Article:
While James' lawsuit is being pursued in civil court, Manhattan District Attorney Alvin Bragg has been working with James' office on a parallel criminal investigation.
Trump cited fear of prosecution in August when he refused to answer questions in a deposition with James, invoking his Fifth Amendment protection against self-incrimination more than 400 times.
The odds of a criminal prosecution have been seen as falling in recent months after Bragg allowed a grand jury to disband without bringing charges. Bragg said again Wednesday, though, that the criminal investigation was "active and ongoing."
A criminal prosecution would have a far higher burden of proof than a civil lawsuit. And in a criminal case, prosecutors would have to prove that Trump intended to break the law, something not necessarily required in a civil case.
"Generally in criminal cases you have to prove intent. In civil cases, just negligence or intentional misrepresentation give rise to liability," said Neama Rahmani, a former federal prosecutor in San Diego who now practices law at a Los Angeles firm.
The U.S. attorney's office in Manhattan said it was aware of James' referral of potential criminal violations, but otherwise declined comment. The Internal Revenue Service's criminal investigation division said it "doesn't confirm the existence of investigations until court documents are publicly available."
The Trump Organization is set to go on trial in October in a criminal case alleging that it schemed to give untaxed perks to senior executives, including its longtime finance chief Allen Weisselberg, who alone took more than $1.7 million in extras.
Weisselberg, 75, pleaded guilty Aug. 18. His plea agreement requires him to testify at the company's trial before he starts a five-month jail sentence. If convicted, the Trump Organization could face a fine of double the amount of unpaid taxes.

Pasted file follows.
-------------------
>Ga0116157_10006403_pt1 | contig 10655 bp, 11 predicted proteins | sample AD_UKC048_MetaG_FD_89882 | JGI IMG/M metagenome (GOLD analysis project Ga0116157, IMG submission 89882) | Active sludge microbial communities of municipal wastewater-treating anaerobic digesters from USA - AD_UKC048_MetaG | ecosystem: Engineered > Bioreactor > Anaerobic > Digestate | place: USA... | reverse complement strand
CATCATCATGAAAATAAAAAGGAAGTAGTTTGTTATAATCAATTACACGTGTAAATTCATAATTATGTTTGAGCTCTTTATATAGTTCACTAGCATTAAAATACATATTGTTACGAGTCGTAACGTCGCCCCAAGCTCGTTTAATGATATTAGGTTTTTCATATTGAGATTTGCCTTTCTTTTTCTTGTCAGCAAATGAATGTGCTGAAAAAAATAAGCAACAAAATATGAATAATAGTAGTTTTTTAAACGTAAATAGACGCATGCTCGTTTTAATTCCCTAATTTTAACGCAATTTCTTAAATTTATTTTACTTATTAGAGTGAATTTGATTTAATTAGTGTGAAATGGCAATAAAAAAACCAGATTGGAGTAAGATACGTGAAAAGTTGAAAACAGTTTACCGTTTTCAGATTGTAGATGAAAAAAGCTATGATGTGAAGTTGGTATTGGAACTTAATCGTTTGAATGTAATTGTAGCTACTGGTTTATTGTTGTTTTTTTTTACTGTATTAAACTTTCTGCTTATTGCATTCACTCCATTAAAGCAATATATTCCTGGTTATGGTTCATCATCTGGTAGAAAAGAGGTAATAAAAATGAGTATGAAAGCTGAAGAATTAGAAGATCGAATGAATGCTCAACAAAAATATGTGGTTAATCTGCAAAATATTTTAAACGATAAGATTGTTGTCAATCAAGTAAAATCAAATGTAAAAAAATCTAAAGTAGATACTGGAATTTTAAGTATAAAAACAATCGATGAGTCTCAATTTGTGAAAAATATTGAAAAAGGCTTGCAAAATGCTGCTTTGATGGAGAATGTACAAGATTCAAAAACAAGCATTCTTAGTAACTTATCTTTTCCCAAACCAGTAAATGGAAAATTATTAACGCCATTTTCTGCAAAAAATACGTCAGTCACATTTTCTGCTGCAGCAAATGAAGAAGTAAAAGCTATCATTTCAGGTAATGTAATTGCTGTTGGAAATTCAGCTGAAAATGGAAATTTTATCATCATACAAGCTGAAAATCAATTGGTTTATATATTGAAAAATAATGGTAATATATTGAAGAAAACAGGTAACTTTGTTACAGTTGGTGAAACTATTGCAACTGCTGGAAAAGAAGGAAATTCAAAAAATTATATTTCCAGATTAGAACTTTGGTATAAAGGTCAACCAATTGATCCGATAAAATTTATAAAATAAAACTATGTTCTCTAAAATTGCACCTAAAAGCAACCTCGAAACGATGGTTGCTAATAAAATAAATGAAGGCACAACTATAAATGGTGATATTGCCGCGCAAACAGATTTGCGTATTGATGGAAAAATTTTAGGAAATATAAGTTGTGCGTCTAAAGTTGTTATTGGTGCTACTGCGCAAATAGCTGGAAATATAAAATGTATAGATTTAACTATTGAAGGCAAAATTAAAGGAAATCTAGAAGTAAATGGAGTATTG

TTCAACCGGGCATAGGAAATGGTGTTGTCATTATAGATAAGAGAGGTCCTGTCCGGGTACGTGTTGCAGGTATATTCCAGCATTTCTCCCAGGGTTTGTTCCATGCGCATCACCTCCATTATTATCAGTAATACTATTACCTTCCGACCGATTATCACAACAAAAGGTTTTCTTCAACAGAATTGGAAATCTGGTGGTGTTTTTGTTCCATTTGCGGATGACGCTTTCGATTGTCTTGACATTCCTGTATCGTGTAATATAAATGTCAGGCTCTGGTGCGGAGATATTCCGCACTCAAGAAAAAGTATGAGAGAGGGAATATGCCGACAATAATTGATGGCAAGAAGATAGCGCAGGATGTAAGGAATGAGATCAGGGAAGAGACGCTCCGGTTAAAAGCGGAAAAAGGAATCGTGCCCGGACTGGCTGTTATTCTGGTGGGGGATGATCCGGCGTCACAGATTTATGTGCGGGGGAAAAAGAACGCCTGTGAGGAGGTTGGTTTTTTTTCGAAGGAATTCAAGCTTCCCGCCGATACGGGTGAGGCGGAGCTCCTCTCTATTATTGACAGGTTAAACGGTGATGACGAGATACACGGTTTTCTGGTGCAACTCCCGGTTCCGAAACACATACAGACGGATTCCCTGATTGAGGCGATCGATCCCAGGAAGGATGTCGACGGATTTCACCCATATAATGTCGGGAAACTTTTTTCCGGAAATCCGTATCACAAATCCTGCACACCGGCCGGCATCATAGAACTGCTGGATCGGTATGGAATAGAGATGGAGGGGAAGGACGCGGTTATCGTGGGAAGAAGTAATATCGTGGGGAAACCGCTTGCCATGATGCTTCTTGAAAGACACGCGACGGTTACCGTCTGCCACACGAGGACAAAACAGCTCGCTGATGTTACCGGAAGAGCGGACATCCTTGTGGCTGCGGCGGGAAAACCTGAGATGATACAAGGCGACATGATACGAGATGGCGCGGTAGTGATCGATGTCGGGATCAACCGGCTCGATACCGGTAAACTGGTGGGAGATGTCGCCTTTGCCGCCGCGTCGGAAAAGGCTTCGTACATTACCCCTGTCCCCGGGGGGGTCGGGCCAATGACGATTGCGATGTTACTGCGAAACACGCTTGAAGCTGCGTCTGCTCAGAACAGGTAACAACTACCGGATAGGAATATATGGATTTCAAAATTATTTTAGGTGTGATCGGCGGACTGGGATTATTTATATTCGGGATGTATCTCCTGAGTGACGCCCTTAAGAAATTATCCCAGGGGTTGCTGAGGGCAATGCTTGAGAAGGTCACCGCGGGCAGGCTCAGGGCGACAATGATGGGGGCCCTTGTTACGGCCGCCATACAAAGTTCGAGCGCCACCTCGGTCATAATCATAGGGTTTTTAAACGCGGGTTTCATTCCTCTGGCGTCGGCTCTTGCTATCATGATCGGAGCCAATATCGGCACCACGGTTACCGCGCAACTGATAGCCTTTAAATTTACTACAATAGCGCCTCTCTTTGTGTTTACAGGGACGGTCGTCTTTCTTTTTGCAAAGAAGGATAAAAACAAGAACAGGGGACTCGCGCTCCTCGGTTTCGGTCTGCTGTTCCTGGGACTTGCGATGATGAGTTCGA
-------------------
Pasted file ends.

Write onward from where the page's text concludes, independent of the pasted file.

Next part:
Weisselberg and another Trump Organization executive, Jeffrey McConney, were also named as defendants in James' lawsuit.
At the same time, the FBI is continuing to investigate Trump's storage of sensitive government documents at his Mar-a-Lago estate in Florida, and a special grand jury in Georgia is investigating whether Trump and others attempted to influence state election officials.
All of the legal drama is playing out ahead of the November midterm elections, where Republicans are trying to win control of one or both houses of Congress.
Meanwhile, Trump has been laying the groundwork for a potential comeback campaign for president in 2024 and has accused President Joe Biden's administration of targeting him to hurt his political chances.
Trump's previous refusal to answer questions in testimony could be held against him if a lawsuit ever reaches a jury. In civil cases, courts are allowed to draw negative inference from such Fifth Amendment pleadings.
"If Trump wanted to argue that some accounting decision was harmless instead of malicious, he might have already passed up the opportunity when he decided to stay silent," said Will Thomas, an assistant professor of business law at the University of Michigan.
In a previous clash, James oversaw the closure of Trump's charity for alleging misusing its assets to resolve business disputes and boost his run for the White House. A judge ordered Trump to pay $2 million to an array of charities to settle the matter.
James, who campaigned for office as a Trump critic and watchdog, started scrutinizing his business practices in March 2019 after his former personal lawyer Michael Cohen testified to Congress that Trump exaggerated his wealth on financial statements provided to Deutsche Bank while trying to obtain financing to buy the NFL's Buffalo Bills.
Associated Press reporters Bernard Condon, Bobby Caina Calvan and Jill Colvin in New York and Fatima Hussein in Washington contributed to this report.